The 'tired person' syndrome. Understanding the pathologic factors in these 'problem' patients

R. G. Jarvis

Research output: Contribution to journalArticle

2 Citations (Scopus)

Abstract

Many 'problem' patients seen in primary care settings cannot be easily classified as 'masked depressives' or seekers of secondary gain. Rather, they fit into a third category - those with the 'tired person' syndrome. The essential feature of this syndrome is the decrease in self-esteem that follows the real or perceived loss of the ability to work productively. The decrease in self-esteem triggers anxiety, which may be so severe as to approach a panic state. The patient then becomes increasingly disabled or has increasing physical symptoms and enters a vicious cycle culminating in debility. Treatment is aimed at the physician's accepting and legitimizing the very real loss that the patient perceives in order to help him or her become comfortably dependent.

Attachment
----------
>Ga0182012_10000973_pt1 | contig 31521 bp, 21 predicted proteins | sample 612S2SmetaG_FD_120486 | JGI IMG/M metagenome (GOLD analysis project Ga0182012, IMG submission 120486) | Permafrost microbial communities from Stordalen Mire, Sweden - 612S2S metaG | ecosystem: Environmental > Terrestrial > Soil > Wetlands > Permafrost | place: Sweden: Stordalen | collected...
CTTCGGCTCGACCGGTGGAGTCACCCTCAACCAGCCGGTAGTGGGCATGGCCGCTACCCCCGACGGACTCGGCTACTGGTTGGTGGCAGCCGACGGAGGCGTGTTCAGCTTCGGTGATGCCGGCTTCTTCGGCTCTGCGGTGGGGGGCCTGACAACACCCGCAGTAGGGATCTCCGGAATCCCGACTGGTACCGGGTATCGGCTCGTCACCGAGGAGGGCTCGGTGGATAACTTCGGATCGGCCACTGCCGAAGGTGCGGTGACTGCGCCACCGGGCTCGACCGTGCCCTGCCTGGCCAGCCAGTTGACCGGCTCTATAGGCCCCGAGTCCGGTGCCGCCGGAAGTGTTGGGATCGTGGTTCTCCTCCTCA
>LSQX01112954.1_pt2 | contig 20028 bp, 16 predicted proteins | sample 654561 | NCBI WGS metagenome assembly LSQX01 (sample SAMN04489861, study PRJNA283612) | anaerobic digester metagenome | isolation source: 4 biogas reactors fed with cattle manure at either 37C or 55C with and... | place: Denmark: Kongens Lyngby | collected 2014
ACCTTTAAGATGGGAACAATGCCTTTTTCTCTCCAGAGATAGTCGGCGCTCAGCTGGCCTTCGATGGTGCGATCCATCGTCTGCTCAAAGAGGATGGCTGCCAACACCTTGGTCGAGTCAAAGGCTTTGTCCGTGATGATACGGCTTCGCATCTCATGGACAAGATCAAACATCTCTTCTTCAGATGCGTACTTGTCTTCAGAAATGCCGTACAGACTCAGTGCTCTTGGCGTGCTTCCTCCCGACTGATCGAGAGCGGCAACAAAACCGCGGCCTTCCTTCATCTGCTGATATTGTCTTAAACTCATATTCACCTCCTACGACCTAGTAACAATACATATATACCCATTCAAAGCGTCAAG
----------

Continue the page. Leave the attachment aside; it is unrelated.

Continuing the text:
Original languageEnglish (US)
Pages (from-to)321-324
Number of pages4
JournalPostgraduate Medicine
Volume81
Issue number8
DOIs
StatePublished - Jan 1 1987

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Self Concept
Panic
Aptitude
Primary Health Care
Anxiety
Physicians
Therapeutics

ASJC Scopus subject areas

  • Medicine(all)

Cite this

The 'tired person' syndrome. Understanding the pathologic factors in these 'problem' patients. / Jarvis, R. G.

In: Postgraduate Medicine, Vol. 81, No. 8, 01.01.1987, p. 321-324.

Research output: Contribution to journalArticle

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